lead water
February 26, 2016

Ithaca School District Shuts Off Water Supply Following Detection of Lead

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Following the detection of high levels of lead, the Ithaca school district shut off its water Wednesday, motivated by what superintendent Luvelle Brown called “an abundance of caution.”

A previous test of the water quality released in 2005 revealed levels of lead that exceeded the action level, but district officials are still investigating whether any action has taken place since then, according to The Ithaca Journal.

This discovery follows on the heels of the Flint water crisis and ongoing public health emergency. Drinking water containing high levels of lead has left thousands of children in Flint, Michigan at risk of serious health problems.
Brown said in an email to district parents that the district will quickly take steps to evaluate the water’s quality.

“Immediately, we will begin a thorough updated water testing and evaluation process in all district facilities,” he said.

In the meantime, water bottles will be distributed to teachers and students, according to the email.

“Bottled water will continue to be provided in each building until we have verified that the water meets applicable environmental standards,” Brown said.

The school district’s actions, however, have not put parents’ minds at ease. Parent Carolyn Colella, a former Ithaca resident and employee at World Water Solar — a company that advises on water management — said she feels “incredibly disturbed and concerned” about the possible risk to her son.

“My child was a student starting as a four year old in the Universal Pre-K classes at South Hill Elementary and he too could have been subjected to poisoning,” Colella said. “Like probably every other parent across the United States, my family is asking local officials to look into the lead levels in our infrastructure.”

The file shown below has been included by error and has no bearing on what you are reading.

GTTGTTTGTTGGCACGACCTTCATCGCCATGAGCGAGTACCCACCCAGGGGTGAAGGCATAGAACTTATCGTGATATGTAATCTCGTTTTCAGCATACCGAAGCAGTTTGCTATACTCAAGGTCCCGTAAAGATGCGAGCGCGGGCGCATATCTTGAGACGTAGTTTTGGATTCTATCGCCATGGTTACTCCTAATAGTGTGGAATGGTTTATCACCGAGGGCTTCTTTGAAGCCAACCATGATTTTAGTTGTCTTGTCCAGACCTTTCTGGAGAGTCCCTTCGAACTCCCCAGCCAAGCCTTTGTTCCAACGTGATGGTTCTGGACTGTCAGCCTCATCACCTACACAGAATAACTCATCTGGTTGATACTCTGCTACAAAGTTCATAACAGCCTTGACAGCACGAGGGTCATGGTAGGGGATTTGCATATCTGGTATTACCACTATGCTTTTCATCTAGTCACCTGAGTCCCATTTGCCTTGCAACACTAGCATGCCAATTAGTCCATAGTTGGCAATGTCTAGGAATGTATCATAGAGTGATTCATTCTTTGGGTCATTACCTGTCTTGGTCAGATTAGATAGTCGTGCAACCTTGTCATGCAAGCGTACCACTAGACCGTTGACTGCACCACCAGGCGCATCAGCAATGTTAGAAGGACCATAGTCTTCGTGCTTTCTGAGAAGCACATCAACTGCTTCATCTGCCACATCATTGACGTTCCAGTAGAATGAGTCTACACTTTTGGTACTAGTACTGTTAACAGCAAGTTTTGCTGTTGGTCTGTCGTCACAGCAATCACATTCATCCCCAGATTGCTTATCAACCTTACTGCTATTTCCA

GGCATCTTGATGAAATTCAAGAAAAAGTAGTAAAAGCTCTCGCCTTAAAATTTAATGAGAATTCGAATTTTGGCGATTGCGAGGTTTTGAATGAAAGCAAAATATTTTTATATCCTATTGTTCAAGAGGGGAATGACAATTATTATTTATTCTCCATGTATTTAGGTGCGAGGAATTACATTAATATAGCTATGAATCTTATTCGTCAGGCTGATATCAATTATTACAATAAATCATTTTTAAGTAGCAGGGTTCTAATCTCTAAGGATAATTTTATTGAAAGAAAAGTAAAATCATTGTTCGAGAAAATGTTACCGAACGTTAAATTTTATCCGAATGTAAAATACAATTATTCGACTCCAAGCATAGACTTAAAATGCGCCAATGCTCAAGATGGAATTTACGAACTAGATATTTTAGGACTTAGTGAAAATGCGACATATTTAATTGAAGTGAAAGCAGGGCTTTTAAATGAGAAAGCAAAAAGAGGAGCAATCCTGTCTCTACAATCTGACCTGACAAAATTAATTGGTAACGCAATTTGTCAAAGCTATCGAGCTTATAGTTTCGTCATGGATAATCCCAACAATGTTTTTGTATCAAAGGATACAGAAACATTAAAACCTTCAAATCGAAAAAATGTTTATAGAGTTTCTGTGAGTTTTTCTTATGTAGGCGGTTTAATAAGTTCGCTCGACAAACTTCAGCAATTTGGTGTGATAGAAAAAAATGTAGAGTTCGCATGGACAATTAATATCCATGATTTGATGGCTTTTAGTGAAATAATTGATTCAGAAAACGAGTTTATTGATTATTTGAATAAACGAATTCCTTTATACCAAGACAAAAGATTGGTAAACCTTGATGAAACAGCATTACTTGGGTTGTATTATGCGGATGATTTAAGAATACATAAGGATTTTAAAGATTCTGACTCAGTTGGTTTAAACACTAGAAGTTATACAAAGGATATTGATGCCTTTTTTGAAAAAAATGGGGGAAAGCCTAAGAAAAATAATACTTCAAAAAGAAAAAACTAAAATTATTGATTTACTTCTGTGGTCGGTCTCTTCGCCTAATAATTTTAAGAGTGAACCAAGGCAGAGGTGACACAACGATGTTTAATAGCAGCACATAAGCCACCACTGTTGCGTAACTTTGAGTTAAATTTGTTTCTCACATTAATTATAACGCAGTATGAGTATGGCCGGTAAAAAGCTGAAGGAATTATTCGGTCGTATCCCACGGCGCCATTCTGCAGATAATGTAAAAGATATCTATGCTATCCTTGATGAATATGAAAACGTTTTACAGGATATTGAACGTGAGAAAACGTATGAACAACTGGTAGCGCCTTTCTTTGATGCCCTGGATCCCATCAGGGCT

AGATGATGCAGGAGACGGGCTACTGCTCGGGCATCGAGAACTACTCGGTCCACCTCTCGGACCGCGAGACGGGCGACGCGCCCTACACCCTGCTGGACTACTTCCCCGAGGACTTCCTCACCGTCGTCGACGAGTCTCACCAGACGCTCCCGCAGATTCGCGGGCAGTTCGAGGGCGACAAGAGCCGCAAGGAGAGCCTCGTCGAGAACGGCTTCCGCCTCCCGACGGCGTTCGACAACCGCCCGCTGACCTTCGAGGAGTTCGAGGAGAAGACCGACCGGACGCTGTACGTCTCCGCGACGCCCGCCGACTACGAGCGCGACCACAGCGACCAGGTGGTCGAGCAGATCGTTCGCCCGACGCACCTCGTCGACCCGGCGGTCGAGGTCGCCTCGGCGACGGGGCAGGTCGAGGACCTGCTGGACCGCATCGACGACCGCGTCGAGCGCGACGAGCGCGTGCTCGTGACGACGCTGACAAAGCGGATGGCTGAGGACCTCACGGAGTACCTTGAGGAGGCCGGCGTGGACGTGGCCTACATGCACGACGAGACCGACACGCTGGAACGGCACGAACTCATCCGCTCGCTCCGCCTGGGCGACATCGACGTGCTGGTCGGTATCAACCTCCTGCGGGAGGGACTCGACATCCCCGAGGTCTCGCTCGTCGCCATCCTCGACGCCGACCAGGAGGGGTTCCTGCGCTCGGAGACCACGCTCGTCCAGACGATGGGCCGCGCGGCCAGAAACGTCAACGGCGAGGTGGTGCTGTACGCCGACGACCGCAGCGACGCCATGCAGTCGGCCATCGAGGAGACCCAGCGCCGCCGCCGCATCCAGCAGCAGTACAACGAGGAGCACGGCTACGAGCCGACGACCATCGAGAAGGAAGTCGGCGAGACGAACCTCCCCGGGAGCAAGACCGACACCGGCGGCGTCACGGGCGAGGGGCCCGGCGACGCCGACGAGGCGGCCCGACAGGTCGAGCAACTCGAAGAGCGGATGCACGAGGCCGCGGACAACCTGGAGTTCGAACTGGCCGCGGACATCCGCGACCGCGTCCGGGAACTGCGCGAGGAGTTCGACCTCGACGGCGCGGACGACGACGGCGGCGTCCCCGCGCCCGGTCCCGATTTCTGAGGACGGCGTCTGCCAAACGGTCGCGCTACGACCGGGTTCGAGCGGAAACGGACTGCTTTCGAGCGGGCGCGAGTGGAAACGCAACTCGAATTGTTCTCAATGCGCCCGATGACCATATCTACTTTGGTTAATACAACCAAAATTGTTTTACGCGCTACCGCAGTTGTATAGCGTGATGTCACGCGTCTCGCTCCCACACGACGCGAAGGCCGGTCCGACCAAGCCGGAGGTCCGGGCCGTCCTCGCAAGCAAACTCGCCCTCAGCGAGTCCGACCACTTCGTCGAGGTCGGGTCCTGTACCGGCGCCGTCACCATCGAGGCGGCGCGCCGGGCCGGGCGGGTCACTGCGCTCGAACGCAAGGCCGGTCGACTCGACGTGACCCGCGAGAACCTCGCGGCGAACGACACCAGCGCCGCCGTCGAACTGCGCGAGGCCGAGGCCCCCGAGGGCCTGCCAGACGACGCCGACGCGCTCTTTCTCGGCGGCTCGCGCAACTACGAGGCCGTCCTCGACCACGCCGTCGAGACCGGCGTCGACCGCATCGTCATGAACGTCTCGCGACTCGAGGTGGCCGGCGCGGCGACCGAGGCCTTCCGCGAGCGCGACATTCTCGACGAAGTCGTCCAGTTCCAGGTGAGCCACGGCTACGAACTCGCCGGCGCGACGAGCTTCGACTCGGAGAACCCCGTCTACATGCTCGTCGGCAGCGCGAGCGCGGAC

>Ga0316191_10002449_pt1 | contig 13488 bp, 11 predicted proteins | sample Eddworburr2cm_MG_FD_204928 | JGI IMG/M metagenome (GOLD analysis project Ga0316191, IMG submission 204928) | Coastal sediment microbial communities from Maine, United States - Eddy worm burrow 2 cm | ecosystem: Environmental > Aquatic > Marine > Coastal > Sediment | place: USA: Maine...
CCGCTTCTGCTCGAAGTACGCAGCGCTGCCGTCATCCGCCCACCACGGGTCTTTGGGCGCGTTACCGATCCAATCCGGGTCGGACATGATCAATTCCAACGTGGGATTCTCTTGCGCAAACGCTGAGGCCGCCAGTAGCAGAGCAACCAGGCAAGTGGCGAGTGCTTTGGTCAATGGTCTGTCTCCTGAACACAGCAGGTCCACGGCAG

Jim Bryan ’86, another employee at World Water Solar, said he expects more parents around the country to be concerned.

“This to me is just the tip of the iceberg in terms of the concern that’s going to be generated in the public,” he said. “If I were a betting man I would say you are going to see measures taken across the country and you’re going to hear bad news across the country in some cases.”

It is ironic that this crisis is happening so close to Cornell, according to Bryan.

“There is a well endowed school with some of the brightest minds teaching and matriculating at the school some of the most privileged students and academics and yet just miles away we have a third world water problem,” he said.

Bryan also said that there are similarities between Ithaca’s water problem and Sierra Leone during the Ebola Crisis.

“I don’t want to presume to make a perfect analogy between Sierra Leone and Ithaca, New York — it would be irresponsible,” he said. “But on the other hand, the situations are similar in that you have water that is harmful, if not extremely harmful over time, and it needs to be addressed and cleaned up or there’s going to be serious health consequences.”

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